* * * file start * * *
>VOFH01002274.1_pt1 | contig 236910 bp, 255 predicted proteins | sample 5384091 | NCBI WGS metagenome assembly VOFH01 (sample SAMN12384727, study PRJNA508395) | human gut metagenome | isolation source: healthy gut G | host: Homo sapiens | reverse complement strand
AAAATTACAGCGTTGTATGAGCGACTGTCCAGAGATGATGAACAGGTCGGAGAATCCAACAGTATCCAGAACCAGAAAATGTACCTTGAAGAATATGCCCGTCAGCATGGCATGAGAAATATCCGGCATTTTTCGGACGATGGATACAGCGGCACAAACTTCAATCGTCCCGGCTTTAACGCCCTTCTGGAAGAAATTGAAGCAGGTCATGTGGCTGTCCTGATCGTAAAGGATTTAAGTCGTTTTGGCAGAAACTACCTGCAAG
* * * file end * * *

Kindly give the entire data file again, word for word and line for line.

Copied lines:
>VOFH01002274.1_pt1 | contig 236910 bp, 255 predicted proteins | sample 5384091 | NCBI WGS metagenome assembly VOFH01 (sample SAMN12384727, study PRJNA508395) | human gut metagenome | isolation source: healthy gut G | host: Homo sapiens | reverse complement strand
AAAATTACAGCGTTGTATGAGCGACTGTCCAGAGATGATGAACAGGTCGGAGAATCCAACAGTATCCAGAACCAGAAAATGTACCTTGAAGAATATGCCCGTCAGCATGGCATGAGAAATATCCGGCATTTTTCGGACGATGGATACAGCGGCACAAACTTCAATCGTCCCGGCTTTAACGCCCTTCTGGAAGAAATTGAAGCAGGTCATGTGGCTGTCCTGATCGTAAAGGATTTAAGTCGTTTTGGCAGAAACTACCTGCAAG